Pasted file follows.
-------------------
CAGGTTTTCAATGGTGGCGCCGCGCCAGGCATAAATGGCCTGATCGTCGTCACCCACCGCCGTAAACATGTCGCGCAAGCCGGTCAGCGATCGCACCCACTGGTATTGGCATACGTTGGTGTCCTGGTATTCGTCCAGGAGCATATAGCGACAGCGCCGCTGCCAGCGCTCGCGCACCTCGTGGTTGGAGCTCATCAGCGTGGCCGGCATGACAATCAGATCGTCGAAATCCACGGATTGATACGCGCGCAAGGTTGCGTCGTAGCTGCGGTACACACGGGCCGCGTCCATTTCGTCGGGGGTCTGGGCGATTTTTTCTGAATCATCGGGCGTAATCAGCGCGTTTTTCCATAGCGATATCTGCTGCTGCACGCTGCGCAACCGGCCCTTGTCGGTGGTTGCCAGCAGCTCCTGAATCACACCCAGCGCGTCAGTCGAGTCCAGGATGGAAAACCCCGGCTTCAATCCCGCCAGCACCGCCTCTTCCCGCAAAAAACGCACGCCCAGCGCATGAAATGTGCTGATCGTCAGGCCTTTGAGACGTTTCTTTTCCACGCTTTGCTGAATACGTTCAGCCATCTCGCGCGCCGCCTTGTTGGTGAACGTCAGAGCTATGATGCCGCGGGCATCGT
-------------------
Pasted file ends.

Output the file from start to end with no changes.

CAGGTTTTCAATGGTGGCGCCGCGCCAGGCATAAATGGCCTGATCGTCGTCACCCACCGCCGTAAACATGTCGCGCAAGCCGGTCAGCGATCGCACCCACTGGTATTGGCATACGTTGGTGTCCTGGTATTCGTCCAGGAGCATATAGCGACAGCGCCGCTGCCAGCGCTCGCGCACCTCGTGGTTGGAGCTCATCAGCGTGGCCGGCATGACAATCAGATCGTCGAAATCCACGGATTGATACGCGCGCAAGGTTGCGTCGTAGCTGCGGTACACACGGGCCGCGTCCATTTCGTCGGGGGTCTGGGCGATTTTTTCTGAATCATCGGGCGTAATCAGCGCGTTTTTCCATAGCGATATCTGCTGCTGCACGCTGCGCAACCGGCCCTTGTCGGTGGTTGCCAGCAGCTCCTGAATCACACCCAGCGCGTCAGTCGAGTCCAGGATGGAAAACCCCGGCTTCAATCCCGCCAGCACCGCCTCTTCCCGCAAAAAACGCACGCCCAGCGCATGAAATGTGCTGATCGTCAGGCCTTTGAGACGTTTCTTTTCCACGCTTTGCTGAATACGTTCAGCCATCTCGCGCGCCGCCTTGTTGGTGAACGTCAGAGCTATGATGCCGCGGGCATCGT